Are Certain Fruits and Vegetables Better for Weight Loss Than Others?
Of course all fruits and vegetables are good for you, but it’s important to understand the differences between them when planning a balanced diet. First, let’s get one thing straight: we would never counsel against a specific fruit or vegetable. Fruits and vegetables in general are extremely nutritious, and they almost always have fewer calories than meat, dairy, and other food groups. However, we as humans do need variety, and it’s been found that some fruits and veggies are indeed better for weight loss than others. At the most basic level, high water content vegetables, like cucumbers, tomatoes, and celery, fill us up and have fewer calories than denser vegetables like potatoes, corn, and peas.
When it comes to the types of fruits and vegetables you eat, focus on getting a good variety of colors to balance out your nutrient intake. But first, you need to make sure you’re getting enough to begin with. Less than 10% of Americans are eating the recommended 2-3½ cups of vegetables every day (1) and that means you’re not getting enough fiber. Once you’ve mastered eating enough veggies, you can then take a look at the types of veggies you’re eating. Aim for ½ cup to 1 cup of starchy veggies every day (5 cups/week), and the rest should be non-starchy.1 Think of it like a 3:1 ratio of non-starchy to starchy veggies. Don’t forget about fruits: you need 2 cups every day of those as well. If all of these numbers are making your head spin, think of it this way: eat a small portion of starchy veggies once a day on most days of the week, or not at all 1-2 days/week.
And take note that not all starchy vegetables are nutritionally equivalent, either. If you are looking for a starchy side to go with your chicken, opt for roasted sweet potatoes or acorn squash instead of white potatoes. Sweet potatoes and squash are rich in beta-carotene and antioxidants, so they pack more of a nutritional punch than regular white potatoes. Peas and legumes are also starchy but have a better nutrient profile than white potatoes. Legumes, while not technically veggies, are packed with protein and fiber, so they can be the base of any healthy meal. Since starchy veggies are still high in calories and carbohydrates, overdoing them can still be an issue for those watching their weight or with diabetes, despite the nutrient density of these foods. As always you are your own best detective at determining which foods in what amount impact your blood sugar levels!
If you find it overwhelming to remember which types of fruits and vegetables are better for you, think about it this way: If the fruit or vegetable is crisp and/or watery, then give yourself the green light. If the fruit or vegetable is creamy and/or the texture reminds you of a potato, then it’s likely a starchy vegetable – give yourself the yellow light for these; in other words, eat these in smaller portions. Remember that ½ cup – 1 cup is perfect for a single day’s intake of starchy veggies.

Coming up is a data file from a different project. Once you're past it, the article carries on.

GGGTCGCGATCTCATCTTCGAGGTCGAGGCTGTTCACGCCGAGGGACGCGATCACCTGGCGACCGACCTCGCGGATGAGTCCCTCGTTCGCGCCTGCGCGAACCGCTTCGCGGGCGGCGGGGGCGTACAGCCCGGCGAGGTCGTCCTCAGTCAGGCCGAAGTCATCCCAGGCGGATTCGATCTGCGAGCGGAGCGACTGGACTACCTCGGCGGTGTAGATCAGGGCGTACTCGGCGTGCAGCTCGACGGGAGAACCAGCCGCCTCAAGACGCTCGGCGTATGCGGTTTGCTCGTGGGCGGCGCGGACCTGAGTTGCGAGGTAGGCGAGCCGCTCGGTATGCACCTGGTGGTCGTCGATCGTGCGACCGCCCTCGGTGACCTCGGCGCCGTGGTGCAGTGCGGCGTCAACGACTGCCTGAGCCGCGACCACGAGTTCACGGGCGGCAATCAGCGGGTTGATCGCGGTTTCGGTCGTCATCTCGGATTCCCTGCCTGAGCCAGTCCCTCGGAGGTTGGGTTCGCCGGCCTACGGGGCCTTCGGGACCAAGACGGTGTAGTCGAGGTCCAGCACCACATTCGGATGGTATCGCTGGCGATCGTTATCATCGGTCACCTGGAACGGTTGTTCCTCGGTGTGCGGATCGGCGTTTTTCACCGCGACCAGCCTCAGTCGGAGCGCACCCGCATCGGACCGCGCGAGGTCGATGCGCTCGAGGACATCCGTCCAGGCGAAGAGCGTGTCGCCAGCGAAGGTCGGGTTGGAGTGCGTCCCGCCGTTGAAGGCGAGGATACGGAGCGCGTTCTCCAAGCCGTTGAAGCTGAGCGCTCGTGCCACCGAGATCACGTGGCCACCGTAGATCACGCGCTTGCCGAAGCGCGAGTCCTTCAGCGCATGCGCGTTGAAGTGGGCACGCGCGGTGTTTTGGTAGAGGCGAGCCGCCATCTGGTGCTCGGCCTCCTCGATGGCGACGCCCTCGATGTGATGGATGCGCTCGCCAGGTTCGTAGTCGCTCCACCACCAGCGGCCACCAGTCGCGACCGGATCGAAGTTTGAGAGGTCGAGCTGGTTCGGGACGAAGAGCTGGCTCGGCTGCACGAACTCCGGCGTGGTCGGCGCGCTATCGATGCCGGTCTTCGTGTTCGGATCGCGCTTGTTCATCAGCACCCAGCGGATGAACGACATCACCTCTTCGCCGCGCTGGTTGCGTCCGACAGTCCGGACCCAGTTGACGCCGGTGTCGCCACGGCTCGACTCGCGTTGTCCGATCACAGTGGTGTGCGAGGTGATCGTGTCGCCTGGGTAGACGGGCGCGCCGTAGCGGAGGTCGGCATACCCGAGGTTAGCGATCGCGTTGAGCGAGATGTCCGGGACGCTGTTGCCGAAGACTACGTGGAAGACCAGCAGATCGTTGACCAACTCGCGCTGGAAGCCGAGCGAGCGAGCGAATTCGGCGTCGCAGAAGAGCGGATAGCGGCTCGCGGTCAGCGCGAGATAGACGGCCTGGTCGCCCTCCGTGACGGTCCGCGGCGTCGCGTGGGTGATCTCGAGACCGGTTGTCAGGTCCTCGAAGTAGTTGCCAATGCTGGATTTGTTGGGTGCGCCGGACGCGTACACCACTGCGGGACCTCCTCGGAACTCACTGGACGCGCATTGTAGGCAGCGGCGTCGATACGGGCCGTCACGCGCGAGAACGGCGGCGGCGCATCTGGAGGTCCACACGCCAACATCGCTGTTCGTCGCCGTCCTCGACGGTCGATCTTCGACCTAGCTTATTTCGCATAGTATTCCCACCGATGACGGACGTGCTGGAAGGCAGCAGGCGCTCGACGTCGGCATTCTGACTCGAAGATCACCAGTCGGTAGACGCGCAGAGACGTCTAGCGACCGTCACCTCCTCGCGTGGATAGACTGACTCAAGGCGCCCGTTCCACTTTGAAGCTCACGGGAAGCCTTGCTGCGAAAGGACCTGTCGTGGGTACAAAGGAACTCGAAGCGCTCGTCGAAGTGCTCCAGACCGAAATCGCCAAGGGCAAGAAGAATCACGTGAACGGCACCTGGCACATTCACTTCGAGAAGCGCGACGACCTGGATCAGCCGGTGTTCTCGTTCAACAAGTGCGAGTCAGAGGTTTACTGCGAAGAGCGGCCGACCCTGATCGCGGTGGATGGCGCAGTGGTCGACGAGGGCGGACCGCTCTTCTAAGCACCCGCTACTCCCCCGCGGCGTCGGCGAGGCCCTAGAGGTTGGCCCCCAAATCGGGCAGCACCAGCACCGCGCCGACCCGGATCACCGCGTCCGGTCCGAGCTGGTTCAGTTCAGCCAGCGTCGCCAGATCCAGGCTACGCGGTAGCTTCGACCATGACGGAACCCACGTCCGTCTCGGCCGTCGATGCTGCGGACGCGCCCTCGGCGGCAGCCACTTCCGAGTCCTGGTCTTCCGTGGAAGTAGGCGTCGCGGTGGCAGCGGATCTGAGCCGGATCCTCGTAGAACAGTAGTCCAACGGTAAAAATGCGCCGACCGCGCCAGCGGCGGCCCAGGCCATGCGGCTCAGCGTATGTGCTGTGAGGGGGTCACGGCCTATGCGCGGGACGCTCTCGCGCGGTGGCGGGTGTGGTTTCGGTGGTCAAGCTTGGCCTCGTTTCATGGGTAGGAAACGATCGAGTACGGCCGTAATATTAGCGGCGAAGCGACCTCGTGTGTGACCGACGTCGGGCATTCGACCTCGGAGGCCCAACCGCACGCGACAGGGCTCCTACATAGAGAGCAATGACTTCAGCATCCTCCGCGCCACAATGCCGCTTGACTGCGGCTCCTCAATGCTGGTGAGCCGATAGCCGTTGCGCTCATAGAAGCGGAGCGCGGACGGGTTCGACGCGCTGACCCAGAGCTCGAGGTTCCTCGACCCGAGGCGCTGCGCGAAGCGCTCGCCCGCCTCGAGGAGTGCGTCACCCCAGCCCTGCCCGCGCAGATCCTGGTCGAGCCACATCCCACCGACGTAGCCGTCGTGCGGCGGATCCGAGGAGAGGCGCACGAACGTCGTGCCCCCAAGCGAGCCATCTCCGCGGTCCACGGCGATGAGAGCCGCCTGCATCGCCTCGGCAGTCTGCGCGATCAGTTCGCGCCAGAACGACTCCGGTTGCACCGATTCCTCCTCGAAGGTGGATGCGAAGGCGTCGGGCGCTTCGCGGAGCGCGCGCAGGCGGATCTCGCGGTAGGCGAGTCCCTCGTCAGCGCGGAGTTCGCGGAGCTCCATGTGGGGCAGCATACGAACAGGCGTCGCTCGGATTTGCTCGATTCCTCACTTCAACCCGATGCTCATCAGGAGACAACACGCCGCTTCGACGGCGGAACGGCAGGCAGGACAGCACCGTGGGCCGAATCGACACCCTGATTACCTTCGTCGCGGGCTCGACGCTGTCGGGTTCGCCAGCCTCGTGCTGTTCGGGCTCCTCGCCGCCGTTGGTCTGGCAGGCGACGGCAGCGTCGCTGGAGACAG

Here are some tips to keep your starchy fruits and vegetables in balance:
- Steam string beans instead of peas to go with your fish.
- Top your oatmeal with blueberries and strawberries instead of a whole banana (or just eat half the banana).
- Make adjustments throughout the day: If you eat potato hash browns with your Saturday breakfast, remember to stick to non-starchy veggies for the rest of the day. Keep in mind what you’ll be having for dinner, too, and allow that to inform your decisions throughout the day.
- Next time you make mashed potatoes, try adding sweet potatoes and pureed steamed cauliflower to add extra color and nutrients while decreasing the calories.
- At Mexican restaurants, opt for pico de gallo instead of corn salsa or go for a mixture of both.
- Snack on slices of cucumber, baby carrots, and celery dipped in hummus.
- Usually steam up a sweet potato with dinner? Great! Split large ones in half, and sauté a non-starchy veggie to have with it for balance (try spinach, mushrooms, or caramelized onions).
- Instead of white rice with dinner, try making cauliflower rice by pulsing raw cauliflower in a food processor until the small pieces look like rice. You can also bought rice cauliflower washed and ready to cook at many grocery stores. Then steam for a minute or sauté just until slightly soft.
- Give cauliflower pizza a try. It’s a family favorite! Simply steam finely chopped cauliflower or cook it in the microwave after it’s been pulsed in the blender. Combine with a couple of egg whites, parmesan cheese, herbs, and a tablespoon of olive oil. Scoop mixture onto a greased and lined sheet pan and form your pizza crust. Par-bake, then add your toppings. Bake until golden brown. You can use the same mixture to make baked cauliflower tots: scoop little mounds of the cauliflower mixture onto a sheet pan that’s been laid and greased, and form the mounds into little pillow shapes. Bake until golden brown.
Bottom line, if you’re getting enough fruits and vegetables every day, you’re already doing way better than most Americans. But if you’re looking to up your diet game, start paying attention to the types of fruits and veggies you’re taking in—monitoring your starches can be a game changer.
- Dietary Guidelines for Americans, 2015-2020. USDA